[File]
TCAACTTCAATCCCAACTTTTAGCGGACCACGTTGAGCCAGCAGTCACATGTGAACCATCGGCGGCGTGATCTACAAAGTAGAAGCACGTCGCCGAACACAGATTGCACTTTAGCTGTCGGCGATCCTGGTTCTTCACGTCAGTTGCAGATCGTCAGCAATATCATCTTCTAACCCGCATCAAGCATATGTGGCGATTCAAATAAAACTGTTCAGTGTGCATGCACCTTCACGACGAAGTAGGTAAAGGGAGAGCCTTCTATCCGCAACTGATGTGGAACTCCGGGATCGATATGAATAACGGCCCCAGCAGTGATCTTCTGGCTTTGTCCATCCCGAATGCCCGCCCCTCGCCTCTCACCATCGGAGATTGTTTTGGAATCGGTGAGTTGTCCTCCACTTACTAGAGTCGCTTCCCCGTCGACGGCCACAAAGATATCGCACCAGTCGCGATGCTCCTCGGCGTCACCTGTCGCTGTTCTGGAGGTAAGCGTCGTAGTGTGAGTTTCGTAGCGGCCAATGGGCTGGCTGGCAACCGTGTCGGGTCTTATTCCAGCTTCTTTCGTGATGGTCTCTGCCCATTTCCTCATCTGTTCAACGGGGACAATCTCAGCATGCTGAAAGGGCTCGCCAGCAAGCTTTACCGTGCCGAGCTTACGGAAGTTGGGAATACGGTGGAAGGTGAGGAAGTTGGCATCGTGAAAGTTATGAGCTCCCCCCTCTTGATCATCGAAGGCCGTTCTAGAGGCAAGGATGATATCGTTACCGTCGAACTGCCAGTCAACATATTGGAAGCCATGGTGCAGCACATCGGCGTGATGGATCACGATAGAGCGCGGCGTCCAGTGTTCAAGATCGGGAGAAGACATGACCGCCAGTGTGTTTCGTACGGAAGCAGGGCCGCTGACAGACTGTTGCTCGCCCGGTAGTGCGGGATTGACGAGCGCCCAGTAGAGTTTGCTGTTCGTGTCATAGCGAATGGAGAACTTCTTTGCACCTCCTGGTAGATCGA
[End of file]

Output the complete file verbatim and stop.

TCAACTTCAATCCCAACTTTTAGCGGACCACGTTGAGCCAGCAGTCACATGTGAACCATCGGCGGCGTGATCTACAAAGTAGAAGCACGTCGCCGAACACAGATTGCACTTTAGCTGTCGGCGATCCTGGTTCTTCACGTCAGTTGCAGATCGTCAGCAATATCATCTTCTAACCCGCATCAAGCATATGTGGCGATTCAAATAAAACTGTTCAGTGTGCATGCACCTTCACGACGAAGTAGGTAAAGGGAGAGCCTTCTATCCGCAACTGATGTGGAACTCCGGGATCGATATGAATAACGGCCCCAGCAGTGATCTTCTGGCTTTGTCCATCCCGAATGCCCGCCCCTCGCCTCTCACCATCGGAGATTGTTTTGGAATCGGTGAGTTGTCCTCCACTTACTAGAGTCGCTTCCCCGTCGACGGCCACAAAGATATCGCACCAGTCGCGATGCTCCTCGGCGTCACCTGTCGCTGTTCTGGAGGTAAGCGTCGTAGTGTGAGTTTCGTAGCGGCCAATGGGCTGGCTGGCAACCGTGTCGGGTCTTATTCCAGCTTCTTTCGTGATGGTCTCTGCCCATTTCCTCATCTGTTCAACGGGGACAATCTCAGCATGCTGAAAGGGCTCGCCAGCAAGCTTTACCGTGCCGAGCTTACGGAAGTTGGGAATACGGTGGAAGGTGAGGAAGTTGGCATCGTGAAAGTTATGAGCTCCCCCCTCTTGATCATCGAAGGCCGTTCTAGAGGCAAGGATGATATCGTTACCGTCGAACTGCCAGTCAACATATTGGAAGCCATGGTGCAGCACATCGGCGTGATGGATCACGATAGAGCGCGGCGTCCAGTGTTCAAGATCGGGAGAAGACATGACCGCCAGTGTGTTTCGTACGGAAGCAGGGCCGCTGACAGACTGTTGCTCGCCCGGTAGTGCGGGATTGACGAGCGCCCAGTAGAGTTTGCTGTTCGTGTCATAGCGAATGGAGAACTTCTTTGCACCTCCTGGTAGATCGA